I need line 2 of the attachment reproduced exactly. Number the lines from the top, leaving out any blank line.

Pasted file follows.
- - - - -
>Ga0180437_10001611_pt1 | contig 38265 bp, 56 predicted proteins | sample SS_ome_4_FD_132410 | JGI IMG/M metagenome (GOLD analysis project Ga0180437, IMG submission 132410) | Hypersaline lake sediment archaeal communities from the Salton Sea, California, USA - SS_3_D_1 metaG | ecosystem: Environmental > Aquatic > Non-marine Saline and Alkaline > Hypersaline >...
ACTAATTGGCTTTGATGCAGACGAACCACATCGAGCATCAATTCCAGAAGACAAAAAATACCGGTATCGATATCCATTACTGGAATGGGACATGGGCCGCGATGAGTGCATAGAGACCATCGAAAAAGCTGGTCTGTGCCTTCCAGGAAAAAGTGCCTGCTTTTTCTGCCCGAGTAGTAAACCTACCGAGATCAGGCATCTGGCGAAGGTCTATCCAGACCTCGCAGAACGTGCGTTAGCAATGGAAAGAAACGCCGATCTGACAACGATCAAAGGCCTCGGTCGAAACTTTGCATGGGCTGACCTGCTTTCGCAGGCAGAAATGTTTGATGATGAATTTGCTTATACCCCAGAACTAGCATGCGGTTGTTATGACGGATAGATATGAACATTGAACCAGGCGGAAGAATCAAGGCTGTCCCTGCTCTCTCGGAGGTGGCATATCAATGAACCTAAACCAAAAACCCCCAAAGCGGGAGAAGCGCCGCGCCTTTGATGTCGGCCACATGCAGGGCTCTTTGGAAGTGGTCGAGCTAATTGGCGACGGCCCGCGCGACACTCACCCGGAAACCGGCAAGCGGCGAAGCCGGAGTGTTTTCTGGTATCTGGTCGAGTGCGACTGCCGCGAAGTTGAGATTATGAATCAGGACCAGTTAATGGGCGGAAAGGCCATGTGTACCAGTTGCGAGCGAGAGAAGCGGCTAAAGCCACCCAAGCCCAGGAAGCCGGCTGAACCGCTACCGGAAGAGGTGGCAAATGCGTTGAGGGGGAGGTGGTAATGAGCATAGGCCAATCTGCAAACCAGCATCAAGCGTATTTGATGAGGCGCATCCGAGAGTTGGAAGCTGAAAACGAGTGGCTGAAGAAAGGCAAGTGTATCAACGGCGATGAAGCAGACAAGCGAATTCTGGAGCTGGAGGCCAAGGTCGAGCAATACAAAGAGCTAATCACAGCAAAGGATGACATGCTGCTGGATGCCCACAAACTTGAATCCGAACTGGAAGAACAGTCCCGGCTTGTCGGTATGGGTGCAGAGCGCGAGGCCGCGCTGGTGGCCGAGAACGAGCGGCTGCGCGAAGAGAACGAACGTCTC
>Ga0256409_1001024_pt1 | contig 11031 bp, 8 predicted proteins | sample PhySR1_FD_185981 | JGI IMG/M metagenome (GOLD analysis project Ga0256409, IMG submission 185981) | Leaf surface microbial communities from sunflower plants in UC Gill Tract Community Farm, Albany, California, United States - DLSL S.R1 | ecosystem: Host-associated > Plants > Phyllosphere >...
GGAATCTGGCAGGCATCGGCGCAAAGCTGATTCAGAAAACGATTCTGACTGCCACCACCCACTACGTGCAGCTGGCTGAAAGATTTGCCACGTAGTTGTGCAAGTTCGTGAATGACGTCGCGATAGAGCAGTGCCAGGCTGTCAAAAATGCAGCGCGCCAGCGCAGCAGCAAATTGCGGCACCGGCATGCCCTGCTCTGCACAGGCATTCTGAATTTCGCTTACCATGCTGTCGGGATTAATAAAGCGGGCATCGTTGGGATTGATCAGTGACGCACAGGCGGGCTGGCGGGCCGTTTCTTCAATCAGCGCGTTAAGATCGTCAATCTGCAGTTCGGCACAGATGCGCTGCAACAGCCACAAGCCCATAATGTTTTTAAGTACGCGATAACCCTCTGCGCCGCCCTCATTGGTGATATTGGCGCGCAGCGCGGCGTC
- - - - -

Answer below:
ACTAATTGGCTTTGATGCAGACGAACCACATCGAGCATCAATTCCAGAAGACAAAAAATACCGGTATCGATATCCATTACTGGAATGGGACATGGGCCGCGATGAGTGCATAGAGACCATCGAAAAAGCTGGTCTGTGCCTTCCAGGAAAAAGTGCCTGCTTTTTCTGCCCGAGTAGTAAACCTACCGAGATCAGGCATCTGGCGAAGGTCTATCCAGACCTCGCAGAACGTGCGTTAGCAATGGAAAGAAACGCCGATCTGACAACGATCAAAGGCCTCGGTCGAAACTTTGCATGGGCTGACCTGCTTTCGCAGGCAGAAATGTTTGATGATGAATTTGCTTATACCCCAGAACTAGCATGCGGTTGTTATGACGGATAGATATGAACATTGAACCAGGCGGAAGAATCAAGGCTGTCCCTGCTCTCTCGGAGGTGGCATATCAATGAACCTAAACCAAAAACCCCCAAAGCGGGAGAAGCGCCGCGCCTTTGATGTCGGCCACATGCAGGGCTCTTTGGAAGTGGTCGAGCTAATTGGCGACGGCCCGCGCGACACTCACCCGGAAACCGGCAAGCGGCGAAGCCGGAGTGTTTTCTGGTATCTGGTCGAGTGCGACTGCCGCGAAGTTGAGATTATGAATCAGGACCAGTTAATGGGCGGAAAGGCCATGTGTACCAGTTGCGAGCGAGAGAAGCGGCTAAAGCCACCCAAGCCCAGGAAGCCGGCTGAACCGCTACCGGAAGAGGTGGCAAATGCGTTGAGGGGGAGGTGGTAATGAGCATAGGCCAATCTGCAAACCAGCATCAAGCGTATTTGATGAGGCGCATCCGAGAGTTGGAAGCTGAAAACGAGTGGCTGAAGAAAGGCAAGTGTATCAACGGCGATGAAGCAGACAAGCGAATTCTGGAGCTGGAGGCCAAGGTCGAGCAATACAAAGAGCTAATCACAGCAAAGGATGACATGCTGCTGGATGCCCACAAACTTGAATCCGAACTGGAAGAACAGTCCCGGCTTGTCGGTATGGGTGCAGAGCGCGAGGCCGCGCTGGTGGCCGAGAACGAGCGGCTGCGCGAAGAGAACGAACGTCTC